When Cate Dyer, a freshman at Kansas University, graduated from Blue Valley West High School in Stilwell last spring and made the choice to attend KU, genetics may have had something to do with the decision.
Dyer is the first sixth-generation Jayhawk honored by the KU Alumni Association. So she can trace her family’s KU roots all the way back to 1880, when Dyer’s great-great-great grandfather Franklin Riffle graduated with a degree in engineering.
For some perspective, 1880 was 11 years before the sport of basketball was even invented but only six years before professor Edgar Henry Summerfield Bailey developed the chant that would become “Rock Chalk Jayhawk, KU.”
Over the Christmas holiday, three of the six generations met to discuss their own memories of KU. Dyer was joined by her father, David Dyer, an ophthalmologist, and her grandfather, Jim Barrow, who graduated from KU with an architecture degree in 1956.
Most of the line of Cate’s family involve her maternal side, with her grandfather, great-grandparents, great-great grandparents and Riffle all earning undergraduate degrees from KU, with some earning graduate degrees as well.
Cate’s father earned a medical degree from KU Medical Center in 1989. Cate’s mother is something of the odd one out in the family, having attended the University of California Santa-Barbara, as Barrow was working in California at the time.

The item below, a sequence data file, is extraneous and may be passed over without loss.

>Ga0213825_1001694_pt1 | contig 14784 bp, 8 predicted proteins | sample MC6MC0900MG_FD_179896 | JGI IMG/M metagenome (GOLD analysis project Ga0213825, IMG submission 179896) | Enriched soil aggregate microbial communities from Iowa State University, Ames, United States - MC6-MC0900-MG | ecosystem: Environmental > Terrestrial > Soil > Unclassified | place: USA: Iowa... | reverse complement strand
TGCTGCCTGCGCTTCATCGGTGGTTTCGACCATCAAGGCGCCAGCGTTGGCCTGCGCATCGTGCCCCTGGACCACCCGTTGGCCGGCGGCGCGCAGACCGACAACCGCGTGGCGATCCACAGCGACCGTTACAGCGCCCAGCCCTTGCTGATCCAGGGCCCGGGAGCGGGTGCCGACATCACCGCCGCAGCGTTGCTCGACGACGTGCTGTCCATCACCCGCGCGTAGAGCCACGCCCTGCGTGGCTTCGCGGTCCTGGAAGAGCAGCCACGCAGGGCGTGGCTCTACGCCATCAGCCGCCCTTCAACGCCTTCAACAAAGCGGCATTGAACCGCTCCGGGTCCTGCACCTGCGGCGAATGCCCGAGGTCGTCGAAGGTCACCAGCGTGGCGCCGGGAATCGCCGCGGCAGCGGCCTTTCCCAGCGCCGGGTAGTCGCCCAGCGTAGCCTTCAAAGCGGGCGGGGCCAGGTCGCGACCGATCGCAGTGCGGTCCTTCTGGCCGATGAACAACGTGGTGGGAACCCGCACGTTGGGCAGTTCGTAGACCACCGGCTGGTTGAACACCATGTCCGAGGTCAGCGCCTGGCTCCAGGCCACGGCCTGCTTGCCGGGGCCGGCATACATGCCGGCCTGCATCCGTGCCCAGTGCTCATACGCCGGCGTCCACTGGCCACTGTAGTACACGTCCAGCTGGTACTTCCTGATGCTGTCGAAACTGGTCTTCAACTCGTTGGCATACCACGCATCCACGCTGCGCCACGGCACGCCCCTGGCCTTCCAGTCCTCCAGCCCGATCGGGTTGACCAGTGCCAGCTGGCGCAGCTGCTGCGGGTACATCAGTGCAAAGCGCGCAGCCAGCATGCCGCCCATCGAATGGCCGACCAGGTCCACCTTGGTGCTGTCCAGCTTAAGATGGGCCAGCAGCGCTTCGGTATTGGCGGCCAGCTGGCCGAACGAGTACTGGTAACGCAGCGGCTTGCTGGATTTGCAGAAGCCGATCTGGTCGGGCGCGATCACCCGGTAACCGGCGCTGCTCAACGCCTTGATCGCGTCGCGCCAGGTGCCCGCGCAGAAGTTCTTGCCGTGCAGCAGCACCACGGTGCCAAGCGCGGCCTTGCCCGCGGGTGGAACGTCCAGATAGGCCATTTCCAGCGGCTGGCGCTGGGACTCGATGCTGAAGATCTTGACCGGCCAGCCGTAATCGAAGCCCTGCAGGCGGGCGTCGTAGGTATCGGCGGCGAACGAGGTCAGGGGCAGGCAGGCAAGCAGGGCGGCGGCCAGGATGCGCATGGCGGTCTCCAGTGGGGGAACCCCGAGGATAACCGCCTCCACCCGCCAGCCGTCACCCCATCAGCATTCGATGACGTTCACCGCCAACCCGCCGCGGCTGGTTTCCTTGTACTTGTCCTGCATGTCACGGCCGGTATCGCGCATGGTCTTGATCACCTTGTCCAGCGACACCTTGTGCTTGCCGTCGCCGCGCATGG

“She said, ‘I have to marry a KU boy,’” David said.
“And that’s when you decided to go to KU,” Barrow added.
Cate said she was something of a last hope. Her older sister went to the University of Texas (though she still roots for KU —unless they’re playing Texas — and may return for a graduate degree). Her younger sister just wants to get out of the state for college.
They all shared favorite memories. Barrow remembered seeing Wilt Chamberlain on campus. David remembered climbing on the roof of KU Hospital to watch storms roll in, and Cate remembered moving into Corbin Hall for the first day of classes. She remembered not knowing what to expect at first.
“My whole life, I’d been going to school with the same people,” she said. “We have a very close floor, and they’re my best friends now.”
And will there be some extra pressure on the next group of children to become seventh-generation Jayhawks?
“They’ll definitely know about it,” Cate said. “I’m not going to be one to say, ‘You have to go to KU.’ But it definitely means a lot to me and my family.”